Fig. 2 A shows the comparison of the representative FACS® profiles obtained at 3 d of cytokine treatment. Notably, cultures treated with IFN showed not only a marked upregulation of costimulatory molecules and HLA-DR antigen, but also a clear-cut induction of the expression of the CD83 antigen (30–40% of positive cells), which is considered as a marker of mature/activated DCs. On the contrary, this marker was expressed only by a strict minority of IL-4/GM-CSF–cultured DCs (2–5%). As shown in Fig. 2 B, CD83+ cells constituted a discrete population, largely CD14−CD1a−. Moreover, further characterization demonstrated that CD83 was consistently associated with high levels of CD86 and HLA-DR expression (Fig. 2 B). These data suggested that IFN treatment not only induced an upregulation of costimulatory molecules, but also promoted the appearance of partially activated CD83+ DCs. The irreversible commitment of IFN-treated cultures to undergo an advanced maturation process was suggested by the finding that, upon cytokine removal, these cells retained a DC phenotype without adhering to the plastic surface, whereas IL-4/GM-CSF–treated cells reacquired the macrophage features and readily readhered to culture plates within 3 d, unless preventively stimulated to terminally differentiate by LPS (data not shown). IFN/GM-CSF–treated cells proved to be fully susceptible to undergo activation/terminal differentiation after LPS treatment, as revealed by the enhanced expression of accessory molecules (data not shown) as well as by a massive CD83 induction (Fig. 3 A).
DCs produce a series of cytokines implicated in the initiation of the immune response, especially when activated by mutual interaction with T cells or by encounter with viral pathogens and bacterial products. Thus, it was of interest to evaluate whether IFN/GM-CSF–cultured DCs exhibited any specific pattern of cytokine expression compared with cells cultured in the presence of IL-4/GM-CSF. Comparative RT-PCR analysis (Fig. 3 B) showed that IFN/GM-CSF DCs expressed high levels of mRNA for IL-1β. Notably, induction of IL-15 expression was selectively detected in cultures treated with IFN/GM-CSF. As IL-15 expression is tightly regulated at the translational level, it was of interest to determine whether detectable levels of the cytokine could be revealed in the supernatants of IFN-treated cultures. As illustrated in Fig. 3 C, remarkable levels of IL-15 were secreted in response to the IFN/GM-CSF treatment. The cytokine expression pattern observed in IFN-treated cultures resembled that observed in LPS-stimulated DCs. At the mRNA level, similar IL-12 p40 transcript levels were usually detected in response to LPS stimulation of both IFN/GM-CSF– and IL-4/GM-CSF–cultured DCs. As type I IFN pretreatment had been shown to differentially affect the LPS-stimulated production of IL-12 p40 subunit and the bioactive p70 heterodimer 27, we also assessed the production of the bioactive form of IL-12 at the protein level. As shown in Fig. 3 C, comparable levels of IL-12 (p70) were detected by ELISA in supernatants from both types of LPS-stimulated DCs.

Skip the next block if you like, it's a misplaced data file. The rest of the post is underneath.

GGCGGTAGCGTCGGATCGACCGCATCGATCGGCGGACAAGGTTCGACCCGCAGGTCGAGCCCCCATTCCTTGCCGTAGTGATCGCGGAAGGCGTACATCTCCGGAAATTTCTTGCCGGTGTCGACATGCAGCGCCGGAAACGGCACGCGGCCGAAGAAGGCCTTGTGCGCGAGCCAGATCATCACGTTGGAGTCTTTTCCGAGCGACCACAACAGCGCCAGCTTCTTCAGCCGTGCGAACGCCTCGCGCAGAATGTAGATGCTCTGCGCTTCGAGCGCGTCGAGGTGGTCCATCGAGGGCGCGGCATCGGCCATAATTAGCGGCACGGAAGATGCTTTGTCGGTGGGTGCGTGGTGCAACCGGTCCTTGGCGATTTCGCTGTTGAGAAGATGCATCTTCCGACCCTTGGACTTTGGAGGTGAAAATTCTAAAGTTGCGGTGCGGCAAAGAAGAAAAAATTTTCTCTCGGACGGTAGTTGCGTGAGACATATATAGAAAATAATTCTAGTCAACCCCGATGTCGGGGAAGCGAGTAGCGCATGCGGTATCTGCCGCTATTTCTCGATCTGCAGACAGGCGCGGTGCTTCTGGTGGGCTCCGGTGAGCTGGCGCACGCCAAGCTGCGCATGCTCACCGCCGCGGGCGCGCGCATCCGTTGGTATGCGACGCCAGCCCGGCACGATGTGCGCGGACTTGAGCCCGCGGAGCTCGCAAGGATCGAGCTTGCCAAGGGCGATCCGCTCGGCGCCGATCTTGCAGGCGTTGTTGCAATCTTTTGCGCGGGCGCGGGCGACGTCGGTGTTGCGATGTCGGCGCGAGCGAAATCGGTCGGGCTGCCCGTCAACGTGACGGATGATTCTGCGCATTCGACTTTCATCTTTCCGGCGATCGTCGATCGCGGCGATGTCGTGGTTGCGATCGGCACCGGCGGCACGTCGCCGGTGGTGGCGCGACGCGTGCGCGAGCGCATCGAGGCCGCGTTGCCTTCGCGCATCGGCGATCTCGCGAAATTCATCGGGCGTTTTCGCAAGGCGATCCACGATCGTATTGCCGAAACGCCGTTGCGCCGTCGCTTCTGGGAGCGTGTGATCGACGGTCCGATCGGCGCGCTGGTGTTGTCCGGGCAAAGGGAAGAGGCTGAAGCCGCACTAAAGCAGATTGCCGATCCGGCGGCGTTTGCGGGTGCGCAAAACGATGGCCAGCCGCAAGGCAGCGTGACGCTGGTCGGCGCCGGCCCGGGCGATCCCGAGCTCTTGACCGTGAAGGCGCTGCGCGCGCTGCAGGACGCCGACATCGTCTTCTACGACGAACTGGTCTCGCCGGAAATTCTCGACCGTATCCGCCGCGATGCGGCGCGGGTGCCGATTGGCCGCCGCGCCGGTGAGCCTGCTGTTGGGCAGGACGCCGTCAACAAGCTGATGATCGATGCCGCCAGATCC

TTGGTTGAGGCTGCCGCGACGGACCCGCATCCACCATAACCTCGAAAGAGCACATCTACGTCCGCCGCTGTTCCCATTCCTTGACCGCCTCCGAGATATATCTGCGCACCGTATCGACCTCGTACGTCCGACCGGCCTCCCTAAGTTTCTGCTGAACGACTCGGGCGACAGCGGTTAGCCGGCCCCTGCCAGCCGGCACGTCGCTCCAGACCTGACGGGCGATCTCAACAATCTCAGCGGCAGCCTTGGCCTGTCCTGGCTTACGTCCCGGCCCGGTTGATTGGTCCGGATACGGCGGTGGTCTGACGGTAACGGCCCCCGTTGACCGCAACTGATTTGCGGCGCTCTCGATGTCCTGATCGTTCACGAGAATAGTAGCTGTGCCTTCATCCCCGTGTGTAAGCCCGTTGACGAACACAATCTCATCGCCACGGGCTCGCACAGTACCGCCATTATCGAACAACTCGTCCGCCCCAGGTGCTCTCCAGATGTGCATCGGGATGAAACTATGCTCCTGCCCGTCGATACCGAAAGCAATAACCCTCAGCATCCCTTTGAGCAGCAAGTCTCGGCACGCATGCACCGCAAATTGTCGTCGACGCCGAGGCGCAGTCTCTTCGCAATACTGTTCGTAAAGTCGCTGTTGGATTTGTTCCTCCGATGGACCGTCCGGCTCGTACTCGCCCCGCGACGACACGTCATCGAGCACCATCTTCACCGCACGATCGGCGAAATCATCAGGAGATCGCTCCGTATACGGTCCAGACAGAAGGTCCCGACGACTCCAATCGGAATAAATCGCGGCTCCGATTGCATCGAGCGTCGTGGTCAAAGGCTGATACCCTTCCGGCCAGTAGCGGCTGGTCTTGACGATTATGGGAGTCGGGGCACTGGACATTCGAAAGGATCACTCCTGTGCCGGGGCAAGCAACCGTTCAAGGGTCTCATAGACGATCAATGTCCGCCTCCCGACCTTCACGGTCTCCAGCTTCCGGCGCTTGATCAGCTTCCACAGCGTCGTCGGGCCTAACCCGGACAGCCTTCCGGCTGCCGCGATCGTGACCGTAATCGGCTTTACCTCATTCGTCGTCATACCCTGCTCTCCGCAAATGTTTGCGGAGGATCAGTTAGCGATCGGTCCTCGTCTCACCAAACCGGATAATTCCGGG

DC differentiation from monocytes treated with type I IFN (500–1,000 U/ml) and GM-CSF was reproducibly characterized by a decrease in the number of DCs recovered after 6 d of culture. We then evaluated the percentage of Annexin V-GFP+ cells at 3 and 5 d after cytokine treatments. On day 3, DC cultures generated in the presence of either IFN/GM-CSF or IL-4/GM-CSF both exhibited low levels of Annexin V-GFP+ cells (i.e., ∼7–12%). Notably, 40% of the IFN/GM-CSF DCs were stained with Annexin V-GFP on day 5, revealing an intrinsic attitude of a considerable portion of these cells to undergo apoptosis (Fig. 4 A). In contrast, only a small fraction (∼10%) of cells treated with IL-4/GM-CSF were stained with Annexin V-GFP at this time point. Thus, it was of interest to investigate whether IFN could induce the expression of genes involved in apoptotic pathways. As assessed by FACS® analysis, both types of DC cultures expressed comparable Fas levels, whereas FasL expression was not detected (Fig. 3 B). The expression of the novel apoptosis-inducing molecule TRAIL, which has recently been shown to be induced by both IFN-α and IFN-γ 23,28 and its receptors was evaluated by RT-PCR analysis. Comparative RT-PCR analysis revealed a significant induction of TRAIL expression in IFN/GM-CSF DCs, which was virtually absent in standard IL-4/GM-CSF DCs unless activated by LPS treatment (Fig. 4 C). Both TRAIL and the functionally active TRAIL receptors (R1 and R2) were upregulated in response to LPS treatment.
The possible function of TRAIL expression on DCs generated in the presence of IFN/GM-CSF was evaluated by experiments of DC-mediated killing of human Jurkat cells, which are susceptible to TRAIL-induced cell death. As shown in Fig. 4 D, DCs generated in the presence of IFN/GM-CSF were capable of inducing apoptotic cell death in a remarkable percentage of Jurkat cells. The involvement to TRAIL expression on DCs in the induction of apoptosis in target cells was revealed by the finding that apoptotic cell death of Jurkat cells was inhibited by the soluble inhibitor TRAIL-R2/Fc (Fig. 4 D).
Functional Activities of DCs Generated from IFN/GM-CSF–treated Monocytes in Vitro and in the Hu-PBL-SCID Mouse Model
Enhanced Allostimulatory Properties of DCs Generated in the Presence of IFN/GM-CSF.